Muzzle-loading smooth-bore light gun of early 19th Century.
Maximum range: 3,000m
Throughout Maharajah Ranjit Singh‘s reign, Sikh engineers had access to East India Company patterns and workshops, as well as periodic diplomatic gifts of cannon. These accelerated artillery development to the extent that by the late 1830‘s, Sikh artillery rivalled that of the Company in both quantity and quality.
This cannon is one of the finest surviving examples and shows the exceptional technical and artistic expertise in the Sikh foundries and workshops. The plain bronze barrel is based on the British Light 6 pounder.
The hardwood carriage is of the block-trail type based on General Sir Williams Congreve’s 1792 design for British service. It was heavily decorated with brass, copper, steel and mother of pearl inlay. The trail lifting handles are formed as double headed creatures.
12-Pounder Armstrong RBL
The Armstrong 12-pounder was the British army's first rifled breechloading field gun, superseding the SBML 9 pounder 13 cwt in 1859. The gun as originally adopted had a barrel 84 inches long. The Royal Navy adopted a version with a 72-inch barrel; from 1863 the shorter length was incorporated into a common version for both land and sea use.
The gun incorporated some advanced features for its day. It was one of the first breech-loaders, enabling a higher rate of fire than was the case with muzzle-loaders. The shells were coated with lead, which engaged spiral grooves cut inside the barrel (rifling) and caused the shell to spin rapidly in flight and hence imparted far greater accuracy and range than previous guns. The lead coating effectively sealed the gap between shell and barrel and eliminated the wastage of propellant gases, previously known as windage, reducing the amount of gunpowder propellant required whilst maximising muzzle energy.
The barrel was of wrought iron, ‘built up’ tube with additional layers heated and then shrunk over it as they cooled. The result was a "pre-stressed" barrel: the interior of the barrel was under compression from the layers shrunk over it, so that the heat and pressure of firing did not stretch it. Hence the barrel was smaller and lighter than previous guns. (This process subsequently became known as autofrettage).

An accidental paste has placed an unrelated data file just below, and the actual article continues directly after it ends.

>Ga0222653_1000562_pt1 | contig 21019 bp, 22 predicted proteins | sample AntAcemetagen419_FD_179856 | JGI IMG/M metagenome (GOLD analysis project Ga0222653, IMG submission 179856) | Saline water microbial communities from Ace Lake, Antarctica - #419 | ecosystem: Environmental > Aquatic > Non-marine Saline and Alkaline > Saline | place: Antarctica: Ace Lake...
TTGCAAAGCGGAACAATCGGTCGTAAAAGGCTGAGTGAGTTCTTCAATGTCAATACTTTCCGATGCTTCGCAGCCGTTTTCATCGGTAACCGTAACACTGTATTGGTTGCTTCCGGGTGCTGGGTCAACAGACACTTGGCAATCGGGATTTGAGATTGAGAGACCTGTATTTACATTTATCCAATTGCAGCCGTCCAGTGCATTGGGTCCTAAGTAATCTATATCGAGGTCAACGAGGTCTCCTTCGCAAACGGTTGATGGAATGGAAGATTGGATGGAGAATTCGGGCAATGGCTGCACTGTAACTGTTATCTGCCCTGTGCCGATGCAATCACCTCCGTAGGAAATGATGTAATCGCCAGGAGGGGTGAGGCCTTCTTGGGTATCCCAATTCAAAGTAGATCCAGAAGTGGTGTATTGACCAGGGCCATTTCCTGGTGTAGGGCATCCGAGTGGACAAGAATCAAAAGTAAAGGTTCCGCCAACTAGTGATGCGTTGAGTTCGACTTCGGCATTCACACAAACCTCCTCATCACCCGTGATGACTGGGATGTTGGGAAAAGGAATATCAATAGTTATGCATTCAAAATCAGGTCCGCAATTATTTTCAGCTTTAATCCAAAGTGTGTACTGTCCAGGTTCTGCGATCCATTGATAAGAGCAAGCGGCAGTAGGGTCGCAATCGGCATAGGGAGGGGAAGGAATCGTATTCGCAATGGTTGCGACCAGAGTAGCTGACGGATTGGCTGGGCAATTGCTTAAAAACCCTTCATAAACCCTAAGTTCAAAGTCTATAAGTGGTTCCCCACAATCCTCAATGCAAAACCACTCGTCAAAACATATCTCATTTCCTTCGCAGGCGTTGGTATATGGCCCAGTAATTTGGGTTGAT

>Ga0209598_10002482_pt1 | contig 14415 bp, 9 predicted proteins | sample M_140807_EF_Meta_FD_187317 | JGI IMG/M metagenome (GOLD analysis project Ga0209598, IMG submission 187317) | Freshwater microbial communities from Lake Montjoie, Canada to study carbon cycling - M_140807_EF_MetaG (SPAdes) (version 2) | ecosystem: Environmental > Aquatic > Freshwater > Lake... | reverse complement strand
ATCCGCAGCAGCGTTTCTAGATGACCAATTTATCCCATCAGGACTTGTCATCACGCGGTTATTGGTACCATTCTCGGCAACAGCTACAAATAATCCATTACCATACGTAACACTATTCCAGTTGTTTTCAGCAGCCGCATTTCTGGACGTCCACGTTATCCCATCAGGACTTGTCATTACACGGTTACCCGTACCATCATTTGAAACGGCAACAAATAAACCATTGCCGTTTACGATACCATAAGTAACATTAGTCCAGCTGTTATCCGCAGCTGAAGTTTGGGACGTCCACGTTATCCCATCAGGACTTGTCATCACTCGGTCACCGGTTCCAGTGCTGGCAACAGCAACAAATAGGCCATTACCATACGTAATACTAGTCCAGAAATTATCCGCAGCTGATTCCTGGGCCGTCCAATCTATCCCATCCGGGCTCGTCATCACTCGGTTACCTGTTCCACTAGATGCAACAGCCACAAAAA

Ordnance 9-Pounder RML Field Gun
In-service dates: 1871-1895
Principal campaigns: Zulu Wars (1879), First Boer War (1881), Anglo-Egyptian War (1882)
The 9 pounder 8 cwt Rifled Muzzle Loader was the field gun selected by the Royal Artillery in 1871 to replace the more sophisticated RBL 12 pounder 8 cwt Armstrong gun which had acquired a reputation for unreliability.
The gun was rifled using the system developed by William Palliser, in which studs protruding from the side of the shell engaged with three spiral grooves in the barrel. In 1874, a 6 cwt version was introduced for horse artillery and was later adopted for field artillery use, replacing the 8 cwt version. All variants used the same ammunition, which took the form of shrapnel; shell, case shot and common shell.
The 9 pounder remained in front-line service with the Royal Artillery until 1878 when the RML 13 pounder 8 cwt gun was introduced, however it remained in use with colonial forces until 1895 and saw action in the Zulu War of 1879, the First Boer War of 1881 and the Anglo-Egyptian War in 1882. A number were issued to British Artillery Volunteer units, with the 1st Ayreshire and Galloway Artillery Volunteers being issued with some guns as late as 1901.
With acknowledgements to Royal Armouries Collections, Firepower Royal Artillery Museum and Wikipedia.
16-Pounder 12cwt RML gun
In-service dates: 1871 - 1908
The 16 pounder 12 cwt Rifled Muzzle Loader was, together with the 9 pounder 8 cwt, selected to replace the more sophisticated RBL 12 pounder 8 cwt Armstrong gun, which suffered from reliability issues.
The barrel consisted of an 'A' tube of toughened steel, over which was shrunk a 'B' tube of wrought iron. The barrel was rifled. Studs protruding from the side of the shell engaged with three spiral grooves in the barrel.
The gun was fitted with a set of side sights on each side of the barrel, enabling sighting for indirect or direct fire from either side of the gun. A flat surface machined on top of the barrel for a clinometer, enabling the gun to be levelled, or to provide an alternate method of indirect sighting.
With acknowledgements to Royal Australian Artillery Historical Company and Wikipedia.
The 16 pounder was normally deployed in batteries of six or four guns. Each gun was pulled by a team of six horses. It had a crew of nine men – five crew who could be mounted on seats on the limber and gun, three drivers and a gun commander (number one) mounted separately. Each gun had a limbered ammunition trailer which was also horse drawn.
The 16 pounder remained in front-line service with the Royal Artillery until the late 1880s when it was replaced by the 15 pounder Breech-loading gun.
Maxim-Nordenfelt QF RBL 75mm gun
Principal campaigns: Second Boer War
This gun was one of two captured from the Transvaal army at the Battle of Elandslaagte, South Africa on 21 October 1899. It was subsequently used by the British against the Boers during the Siege of Ladysmith.